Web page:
Bawana power plant is under-utilised

Bawana power plant is under-utilised

By KANISHKA SINGH | NEW DELHI | 22 November, 2015
‘The facility is bearing the brunt of a tussle between the AAP government and the three discoms.’
All efforts by the Delhi government to revitalise the under-utilised gas-powered power plant in Bawana seem to be in vain. Recently, the government had approached the three distribution companies in the capital for a commitment to buy power generated from the plant, which has a power-generation capacity of 1,500 MW. However, sources say they have denied giving any commitment now and nor is it likely that they will agree in the near future.
The Bawana plant is the largest gas-powered power plant in North India and the second largest in the country. At present, the plant is not even producing 350 MW or a quarter of its capacity due to the non-availability of sufficient gas. The plant consists a total of six units — four gas units and two steam turbines. The work for this power project was awarded to BHEL on a turnkey basis.
Alok Barara, an energy expert, told The Sunday Guardian: “There isn’t a ‘supply crisis’ in India. When we look closely, we find it has little to do with the capacity to generate and supply electricity. The installed capacity for power generation in Delhi has increased four-fold in the past two decades. In the past five years alone, installed capacity has increased by over 246%, but demand for power has increased by only 28%. Also, the number of electricity consumers in Delhi has increased by 57% from 2005-06 to 2012-13.”
The domestic consumer share has increased from 76.9% in 2005 to 81% in 2013. If we look at the gap between Delhi’s total energy generation and its energy consumption, we find that Delhi has always been able to fulfill its energy requirements, at least in theory. The maximum deficit of energy that Delhi has had in the past 10 years was just 1.72% in 2006-07. Between 2003 and 2011, the aggregate technical and commercial (AT&C) losses in electricity distribution in Delhi came down from 52% to 16%. This is a significant achievement compared to the national average.
“Delhi’s electricity consumption per sq km compared to the rest of the country is 34 times that of industrialised states like Gujarat and far above that of poorer states such as Uttar Pradesh. And with gas prices dropping, the Bawana plant will bounce back very soon,” Barara said.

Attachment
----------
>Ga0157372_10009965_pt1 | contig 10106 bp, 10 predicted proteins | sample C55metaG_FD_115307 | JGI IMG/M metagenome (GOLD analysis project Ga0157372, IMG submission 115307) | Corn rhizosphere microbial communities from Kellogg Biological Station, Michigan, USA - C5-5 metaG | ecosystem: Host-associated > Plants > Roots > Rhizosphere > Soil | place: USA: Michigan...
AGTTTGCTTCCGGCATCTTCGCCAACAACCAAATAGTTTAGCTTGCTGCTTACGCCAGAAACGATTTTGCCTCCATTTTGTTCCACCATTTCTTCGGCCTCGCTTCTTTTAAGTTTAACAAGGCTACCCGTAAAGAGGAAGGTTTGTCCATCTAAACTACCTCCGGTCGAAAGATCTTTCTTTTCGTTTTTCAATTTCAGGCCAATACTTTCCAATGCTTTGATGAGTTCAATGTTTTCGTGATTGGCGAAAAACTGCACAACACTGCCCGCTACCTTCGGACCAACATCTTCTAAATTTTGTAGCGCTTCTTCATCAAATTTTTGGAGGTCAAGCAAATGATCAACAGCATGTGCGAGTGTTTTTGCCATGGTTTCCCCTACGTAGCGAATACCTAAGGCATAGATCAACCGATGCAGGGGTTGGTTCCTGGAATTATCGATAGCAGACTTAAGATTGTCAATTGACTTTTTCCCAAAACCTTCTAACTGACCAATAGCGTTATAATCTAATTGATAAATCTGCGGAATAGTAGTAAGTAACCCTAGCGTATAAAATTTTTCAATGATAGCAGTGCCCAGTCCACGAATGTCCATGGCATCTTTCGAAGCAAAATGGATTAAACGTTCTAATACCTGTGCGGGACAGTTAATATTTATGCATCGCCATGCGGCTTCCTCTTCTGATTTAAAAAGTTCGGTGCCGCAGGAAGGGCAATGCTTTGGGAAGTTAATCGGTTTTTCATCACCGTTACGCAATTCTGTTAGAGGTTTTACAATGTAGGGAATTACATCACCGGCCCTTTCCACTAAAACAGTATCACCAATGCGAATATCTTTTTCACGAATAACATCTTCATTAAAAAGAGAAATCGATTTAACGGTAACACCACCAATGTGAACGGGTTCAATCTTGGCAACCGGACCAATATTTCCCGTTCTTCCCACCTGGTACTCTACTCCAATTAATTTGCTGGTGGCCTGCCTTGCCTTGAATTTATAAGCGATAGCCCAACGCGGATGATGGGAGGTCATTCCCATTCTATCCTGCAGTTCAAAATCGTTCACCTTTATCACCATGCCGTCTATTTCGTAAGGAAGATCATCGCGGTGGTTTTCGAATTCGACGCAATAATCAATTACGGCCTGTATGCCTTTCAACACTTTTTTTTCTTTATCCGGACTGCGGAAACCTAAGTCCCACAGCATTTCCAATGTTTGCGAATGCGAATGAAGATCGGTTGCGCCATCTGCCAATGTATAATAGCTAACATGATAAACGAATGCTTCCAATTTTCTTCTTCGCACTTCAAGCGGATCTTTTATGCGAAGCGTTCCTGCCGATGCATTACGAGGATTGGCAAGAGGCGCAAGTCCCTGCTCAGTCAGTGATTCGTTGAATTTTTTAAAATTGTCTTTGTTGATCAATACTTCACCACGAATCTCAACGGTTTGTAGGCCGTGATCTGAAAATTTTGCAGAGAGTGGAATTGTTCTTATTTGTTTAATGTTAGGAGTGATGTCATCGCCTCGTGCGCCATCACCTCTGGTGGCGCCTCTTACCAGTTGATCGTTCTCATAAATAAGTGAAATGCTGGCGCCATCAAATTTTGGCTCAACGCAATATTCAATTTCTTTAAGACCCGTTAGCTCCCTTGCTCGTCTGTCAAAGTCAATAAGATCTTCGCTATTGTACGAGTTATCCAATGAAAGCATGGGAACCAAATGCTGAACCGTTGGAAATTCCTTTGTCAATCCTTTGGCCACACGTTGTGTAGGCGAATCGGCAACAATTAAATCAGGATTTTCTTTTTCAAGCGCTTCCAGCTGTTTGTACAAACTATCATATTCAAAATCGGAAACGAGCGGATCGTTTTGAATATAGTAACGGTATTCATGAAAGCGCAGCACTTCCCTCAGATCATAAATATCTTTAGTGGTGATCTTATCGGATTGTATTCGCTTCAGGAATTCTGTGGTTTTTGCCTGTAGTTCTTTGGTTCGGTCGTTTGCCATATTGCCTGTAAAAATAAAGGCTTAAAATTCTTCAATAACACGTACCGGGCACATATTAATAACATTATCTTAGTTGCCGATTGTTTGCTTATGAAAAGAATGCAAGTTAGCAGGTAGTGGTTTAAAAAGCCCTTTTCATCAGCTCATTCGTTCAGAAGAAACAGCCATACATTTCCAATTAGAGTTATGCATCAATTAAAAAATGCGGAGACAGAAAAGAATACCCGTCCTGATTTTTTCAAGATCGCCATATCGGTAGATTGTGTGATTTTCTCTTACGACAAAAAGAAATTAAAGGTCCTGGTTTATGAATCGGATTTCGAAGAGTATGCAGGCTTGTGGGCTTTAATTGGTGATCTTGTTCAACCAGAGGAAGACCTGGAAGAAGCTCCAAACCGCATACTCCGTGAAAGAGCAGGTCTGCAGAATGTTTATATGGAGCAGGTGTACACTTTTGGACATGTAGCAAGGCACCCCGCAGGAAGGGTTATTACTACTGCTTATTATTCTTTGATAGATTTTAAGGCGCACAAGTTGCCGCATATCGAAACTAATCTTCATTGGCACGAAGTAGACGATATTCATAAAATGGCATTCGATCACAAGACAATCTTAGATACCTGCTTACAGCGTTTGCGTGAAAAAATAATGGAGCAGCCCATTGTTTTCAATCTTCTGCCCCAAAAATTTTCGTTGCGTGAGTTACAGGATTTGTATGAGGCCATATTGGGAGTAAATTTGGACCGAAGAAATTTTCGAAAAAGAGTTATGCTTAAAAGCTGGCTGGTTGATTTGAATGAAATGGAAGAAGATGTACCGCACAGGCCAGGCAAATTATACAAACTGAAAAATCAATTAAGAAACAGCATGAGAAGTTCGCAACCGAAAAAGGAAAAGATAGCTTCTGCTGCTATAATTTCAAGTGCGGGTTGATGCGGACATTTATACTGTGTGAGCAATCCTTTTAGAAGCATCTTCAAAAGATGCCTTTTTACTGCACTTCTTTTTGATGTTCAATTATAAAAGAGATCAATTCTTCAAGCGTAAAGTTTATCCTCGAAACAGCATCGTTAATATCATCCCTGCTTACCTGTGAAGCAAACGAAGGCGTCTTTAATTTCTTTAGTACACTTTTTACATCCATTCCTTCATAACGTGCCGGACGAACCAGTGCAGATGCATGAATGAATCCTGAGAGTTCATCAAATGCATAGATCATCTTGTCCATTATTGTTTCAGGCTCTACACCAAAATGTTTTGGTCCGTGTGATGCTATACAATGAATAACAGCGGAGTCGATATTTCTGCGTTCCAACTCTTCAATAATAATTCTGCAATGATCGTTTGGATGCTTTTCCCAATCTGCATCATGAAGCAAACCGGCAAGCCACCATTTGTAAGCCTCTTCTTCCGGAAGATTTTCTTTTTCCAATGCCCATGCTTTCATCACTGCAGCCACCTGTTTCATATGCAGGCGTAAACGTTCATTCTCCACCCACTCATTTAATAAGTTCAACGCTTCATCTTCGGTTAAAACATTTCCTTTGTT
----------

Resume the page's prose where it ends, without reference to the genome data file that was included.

As per yearly records, the gas-powered plant has the highest running cost per MW of electricity in the whole NCR. The Delhi government is supposedly seeking more gas supply from GAIL (India) Limited. But, to seal an agreement with GAIL, the government has to take approval from the three discoms in the city — BSES Yamuna (BYPL), BSES Rajdhani (BRPL) and Tata Power (TPDDL) — which does not seem to be materialising.
High running cost of the facility, shortage of gas and price at which it is offered are factors driving up the cost of power at the plant.
The Pragati-III Combined Cycle Power Plant located in Bawana is owned by the Pragati Power Corporation Limited. The senior management says that due to “the tussle between the AAP government and the three discoms, with the bitter history that they have, this facility is bearing the brunt.” 
The price of power pegged and put in front of the three discoms was Rs.3.72 per unit (variable cost). This was exclusive of the fixed cost. Explaining their side of the situation, a vice president of TPDDL said “Delhi is not suffering from power shortage at the moment. Our power purchase deals are already in place and the present cost of power being offered from the Bawana power plant is still turning out to be expensive.”
In the past, the Delhi Power Minister had written to the Centre asking allocation of gas for the said power plant. However, Satyendra Jain told The Sunday Guardian, “A positive response doesn’t seem on the cards. We also have to look at other alternatives. Power plants all over the country are facing similar shortages, and that is driving up the cost of power. It is not a case of running costs only. The shortage of gas and price at which it is offered is also a major factor.”

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